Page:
one of the greatest mathematicians of our era, and - as a reader wrote, a towering figure of mathematics - has started the legal process against the immoral journalists who have defamed him and a large portion of the whole field of mathematics - and exact sciences in general - in the August 28th, 2006 issue of the New Yorker. I have just read the
sent to the main authors of that piece of vicious propaganda based on a clear agenda, and even though I don't necessarily think that Prof. Yau is a new Jesus Christ (sorry!), he is clearly a stellar scholar who has dedicated most of his life to mathematics and his and his legal team's complaints seem to be 100% right on the money. Many of these complaints are explicitly proven and it is rather hard to imagine a judge who could deny that Yau's team is right: but crazier things have happened and I am no lawyer.
The amount of deliberate mystifications, neglected facts, distortions, and outright lies in that article seems to be just far too high to be forgiven.
What I will say now are arguably objective facts about the famous mathematician and more or less everyone who knows what's going on would agree, despite all of our differences about non-mathematical issues you can think of: differences in political opinion, nationalities, fields, and temperaments. Originally, I was informed about the New Yorker article by another scientist who is fully supporting Prof. Yau in this dispute, and others who have any opinion are on the same side.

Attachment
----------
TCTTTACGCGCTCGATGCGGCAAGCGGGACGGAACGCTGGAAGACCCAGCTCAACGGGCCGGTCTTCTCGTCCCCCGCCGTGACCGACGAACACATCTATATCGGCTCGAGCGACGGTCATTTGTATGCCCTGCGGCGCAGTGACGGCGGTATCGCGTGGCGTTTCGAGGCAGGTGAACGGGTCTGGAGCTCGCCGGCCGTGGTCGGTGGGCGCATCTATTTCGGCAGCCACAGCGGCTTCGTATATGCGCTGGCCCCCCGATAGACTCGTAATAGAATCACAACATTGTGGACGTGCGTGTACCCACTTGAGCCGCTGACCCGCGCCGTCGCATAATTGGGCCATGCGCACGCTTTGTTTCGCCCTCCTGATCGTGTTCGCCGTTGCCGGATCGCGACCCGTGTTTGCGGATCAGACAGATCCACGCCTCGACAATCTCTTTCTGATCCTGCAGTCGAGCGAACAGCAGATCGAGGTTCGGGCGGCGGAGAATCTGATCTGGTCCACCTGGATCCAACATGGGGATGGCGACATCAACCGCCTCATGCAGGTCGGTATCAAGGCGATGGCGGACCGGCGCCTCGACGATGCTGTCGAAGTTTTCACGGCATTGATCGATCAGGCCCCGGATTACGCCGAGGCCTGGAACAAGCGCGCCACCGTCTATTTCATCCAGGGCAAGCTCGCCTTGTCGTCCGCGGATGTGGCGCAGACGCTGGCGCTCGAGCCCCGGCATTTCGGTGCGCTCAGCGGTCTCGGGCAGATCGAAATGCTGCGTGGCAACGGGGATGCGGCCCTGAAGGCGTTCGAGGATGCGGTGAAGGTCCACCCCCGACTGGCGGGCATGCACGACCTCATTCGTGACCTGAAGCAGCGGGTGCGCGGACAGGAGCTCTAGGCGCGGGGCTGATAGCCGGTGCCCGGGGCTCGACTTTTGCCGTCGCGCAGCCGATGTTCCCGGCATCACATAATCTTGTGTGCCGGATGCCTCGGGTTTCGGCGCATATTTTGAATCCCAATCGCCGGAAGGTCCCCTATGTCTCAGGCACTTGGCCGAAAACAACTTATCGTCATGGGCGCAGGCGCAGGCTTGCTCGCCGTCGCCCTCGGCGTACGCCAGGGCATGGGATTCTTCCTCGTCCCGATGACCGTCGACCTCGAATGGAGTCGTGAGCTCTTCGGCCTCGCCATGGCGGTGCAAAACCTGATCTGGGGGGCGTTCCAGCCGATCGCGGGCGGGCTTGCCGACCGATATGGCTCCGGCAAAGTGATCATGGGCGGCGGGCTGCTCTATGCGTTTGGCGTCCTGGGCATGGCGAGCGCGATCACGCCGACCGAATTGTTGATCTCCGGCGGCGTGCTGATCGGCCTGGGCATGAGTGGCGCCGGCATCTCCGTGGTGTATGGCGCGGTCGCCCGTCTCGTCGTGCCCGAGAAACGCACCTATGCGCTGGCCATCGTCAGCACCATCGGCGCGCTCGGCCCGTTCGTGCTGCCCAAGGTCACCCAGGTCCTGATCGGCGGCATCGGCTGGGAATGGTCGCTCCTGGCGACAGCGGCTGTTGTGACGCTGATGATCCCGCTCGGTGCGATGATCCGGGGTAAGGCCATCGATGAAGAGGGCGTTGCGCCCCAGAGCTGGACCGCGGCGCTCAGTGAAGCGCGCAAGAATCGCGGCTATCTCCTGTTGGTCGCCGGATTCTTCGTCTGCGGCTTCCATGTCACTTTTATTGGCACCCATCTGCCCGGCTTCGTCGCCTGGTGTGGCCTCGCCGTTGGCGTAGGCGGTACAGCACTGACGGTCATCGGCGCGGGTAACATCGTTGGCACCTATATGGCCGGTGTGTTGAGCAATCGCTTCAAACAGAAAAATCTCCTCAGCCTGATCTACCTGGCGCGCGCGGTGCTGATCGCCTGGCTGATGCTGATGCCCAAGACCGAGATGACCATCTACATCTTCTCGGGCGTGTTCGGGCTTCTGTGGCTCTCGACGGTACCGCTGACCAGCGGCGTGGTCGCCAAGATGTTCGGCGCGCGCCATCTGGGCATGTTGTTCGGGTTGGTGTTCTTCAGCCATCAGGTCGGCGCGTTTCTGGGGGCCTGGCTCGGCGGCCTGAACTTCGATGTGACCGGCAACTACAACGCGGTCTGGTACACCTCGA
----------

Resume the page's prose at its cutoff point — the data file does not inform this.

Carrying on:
Yau continues to be one of the most active mathematicians, an inspiration for his younger colleagues and students, an important link between mathematics and theoretical physics, and, incidentally, also a co-author of many important ideas behind the proof of Poincaré's conjecture and a frequent visitor of physics seminars.
You know that your humble correspondent has some kind of strange respect for Perelman's craziness and his isolation from the real world. Perelman's proof is brilliant, mathematicians seem to agree. But still, his overall contributions to mathematics simply can't match Yau's contributions.
Prof. Yau also fights against corruption and other obviously dishonest tendencies in the Chinese universities that often "employ" many leading foreign scholars who nevertheless remain outside China.
The New Yorker article was a brutally dishonest sequence of misleading statements and lies that painted a very different picture and I secretly hope that it was the last public writing about science that its authors and "fact-checkers" will ever be able to write down because the quality of that writing resembled the style and ethical standards of many despicable writers in the blogosphere, including a colleague of Sylvia Nasar at Columbia University, which does not seem good enough for a journal that is read, directly or indirectly, by hundreds of thousands of people.
A collaborator of Shing-Tung Yau just informs me that he or she hopes that by next week, the full power of Yau's brain will again be available to mathematics because they're removing some last discrepancy in an analysis of moduli fields. ;-)
- Support for S.-T. Yau (blog)